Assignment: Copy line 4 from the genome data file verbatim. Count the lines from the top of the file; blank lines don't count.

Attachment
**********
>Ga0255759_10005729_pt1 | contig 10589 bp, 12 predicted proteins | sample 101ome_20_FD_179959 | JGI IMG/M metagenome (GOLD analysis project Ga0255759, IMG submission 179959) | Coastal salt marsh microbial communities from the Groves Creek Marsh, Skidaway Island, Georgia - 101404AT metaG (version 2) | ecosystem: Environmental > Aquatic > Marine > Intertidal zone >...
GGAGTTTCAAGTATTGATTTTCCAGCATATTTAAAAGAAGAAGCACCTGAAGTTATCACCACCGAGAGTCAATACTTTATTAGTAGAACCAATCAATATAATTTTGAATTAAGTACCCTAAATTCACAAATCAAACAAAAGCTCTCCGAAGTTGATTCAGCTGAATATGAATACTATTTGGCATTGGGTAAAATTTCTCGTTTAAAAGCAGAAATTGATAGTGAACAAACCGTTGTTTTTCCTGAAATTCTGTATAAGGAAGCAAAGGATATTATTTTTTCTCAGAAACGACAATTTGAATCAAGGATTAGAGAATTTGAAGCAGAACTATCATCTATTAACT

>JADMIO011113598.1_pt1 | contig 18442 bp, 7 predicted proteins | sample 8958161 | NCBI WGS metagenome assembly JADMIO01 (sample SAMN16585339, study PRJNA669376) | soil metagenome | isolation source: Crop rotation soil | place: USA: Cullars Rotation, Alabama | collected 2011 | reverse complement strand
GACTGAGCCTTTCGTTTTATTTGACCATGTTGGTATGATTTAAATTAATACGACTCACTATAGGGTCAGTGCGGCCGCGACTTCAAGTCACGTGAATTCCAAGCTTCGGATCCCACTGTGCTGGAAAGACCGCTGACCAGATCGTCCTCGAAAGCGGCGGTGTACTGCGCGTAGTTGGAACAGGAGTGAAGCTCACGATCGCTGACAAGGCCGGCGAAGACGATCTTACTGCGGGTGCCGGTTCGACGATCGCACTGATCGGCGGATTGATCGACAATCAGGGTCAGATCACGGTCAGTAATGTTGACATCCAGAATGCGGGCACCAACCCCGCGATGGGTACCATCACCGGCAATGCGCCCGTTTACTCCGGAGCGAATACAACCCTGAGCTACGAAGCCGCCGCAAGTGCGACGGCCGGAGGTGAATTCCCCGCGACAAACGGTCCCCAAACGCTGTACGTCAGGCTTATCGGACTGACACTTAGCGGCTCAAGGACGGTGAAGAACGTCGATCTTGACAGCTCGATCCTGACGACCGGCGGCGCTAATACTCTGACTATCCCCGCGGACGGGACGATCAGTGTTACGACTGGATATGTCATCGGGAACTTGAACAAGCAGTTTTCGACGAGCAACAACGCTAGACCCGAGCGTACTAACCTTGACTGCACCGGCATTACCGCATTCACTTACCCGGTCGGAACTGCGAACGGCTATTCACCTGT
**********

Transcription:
GACTGAGCCTTTCGTTTTATTTGACCATGTTGGTATGATTTAAATTAATACGACTCACTATAGGGTCAGTGCGGCCGCGACTTCAAGTCACGTGAATTCCAAGCTTCGGATCCCACTGTGCTGGAAAGACCGCTGACCAGATCGTCCTCGAAAGCGGCGGTGTACTGCGCGTAGTTGGAACAGGAGTGAAGCTCACGATCGCTGACAAGGCCGGCGAAGACGATCTTACTGCGGGTGCCGGTTCGACGATCGCACTGATCGGCGGATTGATCGACAATCAGGGTCAGATCACGGTCAGTAATGTTGACATCCAGAATGCGGGCACCAACCCCGCGATGGGTACCATCACCGGCAATGCGCCCGTTTACTCCGGAGCGAATACAACCCTGAGCTACGAAGCCGCCGCAAGTGCGACGGCCGGAGGTGAATTCCCCGCGACAAACGGTCCCCAAACGCTGTACGTCAGGCTTATCGGACTGACACTTAGCGGCTCAAGGACGGTGAAGAACGTCGATCTTGACAGCTCGATCCTGACGACCGGCGGCGCTAATACTCTGACTATCCCCGCGGACGGGACGATCAGTGTTACGACTGGATATGTCATCGGGAACTTGAACAAGCAGTTTTCGACGAGCAACAACGCTAGACCCGAGCGTACTAACCTTGACTGCACCGGCATTACCGCATTCACTTACCCGGTCGGAACTGCGAACGGCTATTCACCTGT